This is a hard one for me. After subtracting my monthly costs from my paycheck, I have $374 to spend for the rest of the month. It sounds like a good chunk of money, but that includes groceries, gas, fun stuff, gym fees, car maintenance, health bills, and anything else that might crop up in a month. So I made a budget for all these categories (and a few others). I budget $50 a week for food (max), and then I eat it (cue sounds of shock and awe). That $50 includes any eating out, so I don’t really eat out. I only fill up my car with gas twice a month; the cost fluctuates with gas pricing, but carpooling and hitching rides with friends really helps. I started to do free things to help manage my health issues, like exercising more, joining support groups, and taking advantage of health/wellness discounts through my employer. I invite friends over to my house instead of constantly “going out.” I borrow DVDs, music, and books from the library instead of “buying” these fun things. I switched to a gym that had pricing based on age, so I only pay $27/month now. Do whatever you have to do to stick to your budget.
4. Have a plan for the money you’re saving.
I’ve been using the second paycheck to throw extra cash at my student loan, beef up my high-interest savings account, and increase my pre-tax 403(b) contributions (the non-profit’s 401(k)). Having a plan helps you stay focused, even if it’s just saving for a vacation or a new iPhone. Without a goal, you might end up blowing your hard-earned savings on random things. Plus, for me, knowing there is something I want at the end of the tunnel (being debt-free, vacationing on a beach, less stress and anxiety, etc.) keeps me motivated to stay on track.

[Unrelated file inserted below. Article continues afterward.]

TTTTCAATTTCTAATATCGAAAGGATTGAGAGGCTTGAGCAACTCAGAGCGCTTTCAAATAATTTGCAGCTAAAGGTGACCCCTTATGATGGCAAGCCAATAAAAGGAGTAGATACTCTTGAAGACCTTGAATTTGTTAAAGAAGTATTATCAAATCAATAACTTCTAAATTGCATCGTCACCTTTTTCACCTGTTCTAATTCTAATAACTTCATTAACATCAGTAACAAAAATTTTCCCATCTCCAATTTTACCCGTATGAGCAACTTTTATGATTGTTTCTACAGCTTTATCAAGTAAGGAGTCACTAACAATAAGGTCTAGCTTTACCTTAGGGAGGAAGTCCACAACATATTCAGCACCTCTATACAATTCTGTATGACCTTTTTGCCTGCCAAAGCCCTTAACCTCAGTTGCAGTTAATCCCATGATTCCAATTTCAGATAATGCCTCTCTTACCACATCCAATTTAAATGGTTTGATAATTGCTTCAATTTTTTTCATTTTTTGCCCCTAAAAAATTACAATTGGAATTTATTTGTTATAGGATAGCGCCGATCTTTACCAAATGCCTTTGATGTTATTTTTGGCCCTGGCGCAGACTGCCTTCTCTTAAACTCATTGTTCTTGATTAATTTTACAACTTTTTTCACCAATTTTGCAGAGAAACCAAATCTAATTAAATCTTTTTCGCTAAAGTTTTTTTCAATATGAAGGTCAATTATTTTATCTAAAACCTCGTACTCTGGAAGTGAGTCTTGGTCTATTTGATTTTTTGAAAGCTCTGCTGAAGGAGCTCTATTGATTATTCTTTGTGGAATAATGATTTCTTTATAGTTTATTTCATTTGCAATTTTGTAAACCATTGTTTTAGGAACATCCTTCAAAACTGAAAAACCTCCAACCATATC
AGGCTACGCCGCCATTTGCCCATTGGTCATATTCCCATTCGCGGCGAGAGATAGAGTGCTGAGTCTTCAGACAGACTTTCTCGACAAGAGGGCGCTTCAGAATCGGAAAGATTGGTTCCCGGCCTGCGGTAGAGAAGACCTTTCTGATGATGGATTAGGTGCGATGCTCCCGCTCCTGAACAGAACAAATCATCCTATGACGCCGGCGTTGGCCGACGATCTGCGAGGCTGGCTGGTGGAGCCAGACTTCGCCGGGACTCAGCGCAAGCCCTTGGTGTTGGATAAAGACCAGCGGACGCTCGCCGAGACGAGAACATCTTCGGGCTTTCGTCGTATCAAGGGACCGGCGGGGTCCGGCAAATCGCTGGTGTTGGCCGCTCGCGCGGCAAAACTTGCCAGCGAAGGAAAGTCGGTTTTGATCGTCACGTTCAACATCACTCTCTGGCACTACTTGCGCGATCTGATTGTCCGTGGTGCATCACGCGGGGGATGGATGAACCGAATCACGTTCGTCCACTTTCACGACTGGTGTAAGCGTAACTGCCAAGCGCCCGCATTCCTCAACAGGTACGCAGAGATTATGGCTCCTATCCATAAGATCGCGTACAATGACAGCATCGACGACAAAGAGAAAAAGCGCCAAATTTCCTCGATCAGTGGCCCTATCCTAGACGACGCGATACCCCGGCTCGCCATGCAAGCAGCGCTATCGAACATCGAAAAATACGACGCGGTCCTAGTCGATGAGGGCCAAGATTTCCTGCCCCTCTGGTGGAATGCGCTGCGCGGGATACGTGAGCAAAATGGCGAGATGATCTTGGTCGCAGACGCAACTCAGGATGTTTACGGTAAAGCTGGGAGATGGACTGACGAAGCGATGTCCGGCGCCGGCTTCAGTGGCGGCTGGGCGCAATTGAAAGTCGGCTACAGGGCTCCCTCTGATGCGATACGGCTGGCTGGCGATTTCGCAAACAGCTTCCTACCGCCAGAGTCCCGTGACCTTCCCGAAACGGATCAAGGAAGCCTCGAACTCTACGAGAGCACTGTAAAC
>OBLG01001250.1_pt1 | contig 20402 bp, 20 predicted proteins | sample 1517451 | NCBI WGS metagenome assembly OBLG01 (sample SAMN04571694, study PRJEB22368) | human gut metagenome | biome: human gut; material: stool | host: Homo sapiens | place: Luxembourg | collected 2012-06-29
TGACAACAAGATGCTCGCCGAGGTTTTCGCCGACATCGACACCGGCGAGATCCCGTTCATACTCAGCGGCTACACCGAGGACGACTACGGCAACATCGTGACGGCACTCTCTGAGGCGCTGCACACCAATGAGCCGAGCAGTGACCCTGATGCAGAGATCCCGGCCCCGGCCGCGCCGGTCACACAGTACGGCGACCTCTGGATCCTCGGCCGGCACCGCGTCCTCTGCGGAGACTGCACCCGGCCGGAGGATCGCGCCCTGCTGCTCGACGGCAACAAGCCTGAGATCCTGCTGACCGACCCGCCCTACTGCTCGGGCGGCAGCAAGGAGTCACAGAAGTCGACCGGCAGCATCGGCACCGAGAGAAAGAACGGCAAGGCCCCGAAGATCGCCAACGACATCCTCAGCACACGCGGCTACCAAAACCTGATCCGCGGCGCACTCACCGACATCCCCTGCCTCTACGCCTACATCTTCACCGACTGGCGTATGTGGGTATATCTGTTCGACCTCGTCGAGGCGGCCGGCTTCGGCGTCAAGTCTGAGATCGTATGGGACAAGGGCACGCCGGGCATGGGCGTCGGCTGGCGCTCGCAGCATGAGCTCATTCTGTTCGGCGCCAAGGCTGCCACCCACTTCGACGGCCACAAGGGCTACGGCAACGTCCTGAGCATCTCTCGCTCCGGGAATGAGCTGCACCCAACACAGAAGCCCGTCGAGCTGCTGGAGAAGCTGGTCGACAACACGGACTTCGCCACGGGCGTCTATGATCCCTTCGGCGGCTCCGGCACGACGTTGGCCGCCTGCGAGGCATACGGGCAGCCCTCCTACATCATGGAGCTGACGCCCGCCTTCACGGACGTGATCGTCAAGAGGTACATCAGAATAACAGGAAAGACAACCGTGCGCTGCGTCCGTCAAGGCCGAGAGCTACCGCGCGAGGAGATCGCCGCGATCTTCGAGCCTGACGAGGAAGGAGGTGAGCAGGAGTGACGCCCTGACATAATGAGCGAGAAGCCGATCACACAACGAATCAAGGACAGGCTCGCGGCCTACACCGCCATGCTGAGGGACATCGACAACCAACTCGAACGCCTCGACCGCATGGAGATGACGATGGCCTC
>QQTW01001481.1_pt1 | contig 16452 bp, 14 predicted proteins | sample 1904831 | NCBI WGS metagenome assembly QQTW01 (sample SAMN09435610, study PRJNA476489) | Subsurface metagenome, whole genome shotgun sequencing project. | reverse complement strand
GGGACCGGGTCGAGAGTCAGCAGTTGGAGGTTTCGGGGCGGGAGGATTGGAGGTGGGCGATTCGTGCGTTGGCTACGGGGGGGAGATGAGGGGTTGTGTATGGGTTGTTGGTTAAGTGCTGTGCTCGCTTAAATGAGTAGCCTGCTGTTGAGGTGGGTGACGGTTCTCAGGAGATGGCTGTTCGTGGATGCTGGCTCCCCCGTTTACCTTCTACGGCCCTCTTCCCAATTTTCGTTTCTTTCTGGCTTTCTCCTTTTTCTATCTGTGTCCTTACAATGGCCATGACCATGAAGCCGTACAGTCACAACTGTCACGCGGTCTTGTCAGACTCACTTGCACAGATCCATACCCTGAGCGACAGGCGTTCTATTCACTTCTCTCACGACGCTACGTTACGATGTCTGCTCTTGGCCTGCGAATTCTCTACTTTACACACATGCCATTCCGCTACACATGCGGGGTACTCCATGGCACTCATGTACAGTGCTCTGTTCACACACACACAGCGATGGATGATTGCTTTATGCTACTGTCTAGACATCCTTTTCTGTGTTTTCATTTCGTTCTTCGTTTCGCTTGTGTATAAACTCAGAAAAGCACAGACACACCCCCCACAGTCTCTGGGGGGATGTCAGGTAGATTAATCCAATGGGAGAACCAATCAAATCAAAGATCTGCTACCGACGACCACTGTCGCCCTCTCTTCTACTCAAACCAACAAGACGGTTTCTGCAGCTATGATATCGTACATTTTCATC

5. Acknowledge that it’s hard, not always fun, but will still be worth it.
I expected to ride the “saving like a boss” train all the way to “I’m a financial goddess” town, but the truth is that it’s hard for me to save like this. It’s hard when I want to see three movies in a month. It’s hard when I want to eat out with friends. It’s hard when I want to go crazy at Total Wine but I know it’ll put me over my grocery budget. It’s hard when others are aware of my situation, but just think I’m psycho. Frankly, it’s not all that fun, and I sometimes feel like I’m not really “living” because I’m too busy saving. And yet, if I keep this up, I’m going to be out of debt in less than half the time I thought I would be. I’m saving so much cash, working towards buying a new car or pulling together a down payment on a home no longer feels completely impossible. I’m not having fun every minute of every day, but I’m setting myself up to have a lot of fun in the future, all while being financially secure.
I want to say that I know this won’t be possible for everyone. Don’t feel bad about that. And don’t let that keep you from trying this on a smaller scale. Maybe try living with $50 to $100 less in a month’s time. See how high you can get that number up in the next year, and notice the impact on your savings. It’s about the long game, really, and a little hard work will go a long way in terms of financial security and freedom.
Kate is a happy-ish medical librarian, who spends an inordinate amount of time fantasizing about getting out of debt. She feels newly empowered to talk about money, loves to hear about the experience of other debtors, and genuinely hopes to one day own a bakery that sells nothing but pie. Find her on Twitter and Instagram at @katnotkitten where she posts and retweets things about food, libraries, and hockey, on a fairly inconsistent basis.
Image via Unsplash